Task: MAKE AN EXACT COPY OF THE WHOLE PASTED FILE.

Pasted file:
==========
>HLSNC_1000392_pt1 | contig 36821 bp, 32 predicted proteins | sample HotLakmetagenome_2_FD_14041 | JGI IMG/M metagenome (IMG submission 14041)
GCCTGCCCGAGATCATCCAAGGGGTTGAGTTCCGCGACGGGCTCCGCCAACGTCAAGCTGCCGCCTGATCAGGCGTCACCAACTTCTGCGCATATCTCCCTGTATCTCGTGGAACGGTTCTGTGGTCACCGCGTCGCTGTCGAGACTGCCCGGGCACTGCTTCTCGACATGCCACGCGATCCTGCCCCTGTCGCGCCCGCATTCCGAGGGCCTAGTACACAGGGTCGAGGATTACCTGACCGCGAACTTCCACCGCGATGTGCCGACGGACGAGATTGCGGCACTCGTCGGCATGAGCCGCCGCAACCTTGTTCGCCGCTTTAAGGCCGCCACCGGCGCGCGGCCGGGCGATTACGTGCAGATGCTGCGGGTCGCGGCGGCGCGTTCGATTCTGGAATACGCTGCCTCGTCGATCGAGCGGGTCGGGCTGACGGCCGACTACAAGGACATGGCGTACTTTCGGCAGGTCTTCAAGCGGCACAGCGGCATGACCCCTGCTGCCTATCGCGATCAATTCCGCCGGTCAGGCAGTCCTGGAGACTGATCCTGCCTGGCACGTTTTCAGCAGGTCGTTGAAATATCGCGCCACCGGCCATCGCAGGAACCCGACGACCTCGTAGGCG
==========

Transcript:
>HLSNC_1000392_pt1 | contig 36821 bp, 32 predicted proteins | sample HotLakmetagenome_2_FD_14041 | JGI IMG/M metagenome (IMG submission 14041)
GCCTGCCCGAGATCATCCAAGGGGTTGAGTTCCGCGACGGGCTCCGCCAACGTCAAGCTGCCGCCTGATCAGGCGTCACCAACTTCTGCGCATATCTCCCTGTATCTCGTGGAACGGTTCTGTGGTCACCGCGTCGCTGTCGAGACTGCCCGGGCACTGCTTCTCGACATGCCACGCGATCCTGCCCCTGTCGCGCCCGCATTCCGAGGGCCTAGTACACAGGGTCGAGGATTACCTGACCGCGAACTTCCACCGCGATGTGCCGACGGACGAGATTGCGGCACTCGTCGGCATGAGCCGCCGCAACCTTGTTCGCCGCTTTAAGGCCGCCACCGGCGCGCGGCCGGGCGATTACGTGCAGATGCTGCGGGTCGCGGCGGCGCGTTCGATTCTGGAATACGCTGCCTCGTCGATCGAGCGGGTCGGGCTGACGGCCGACTACAAGGACATGGCGTACTTTCGGCAGGTCTTCAAGCGGCACAGCGGCATGACCCCTGCTGCCTATCGCGATCAATTCCGCCGGTCAGGCAGTCCTGGAGACTGATCCTGCCTGGCACGTTTTCAGCAGGTCGTTGAAATATCGCGCCACCGGCCATCGCAGGAACCCGACGACCTCGTAGGCG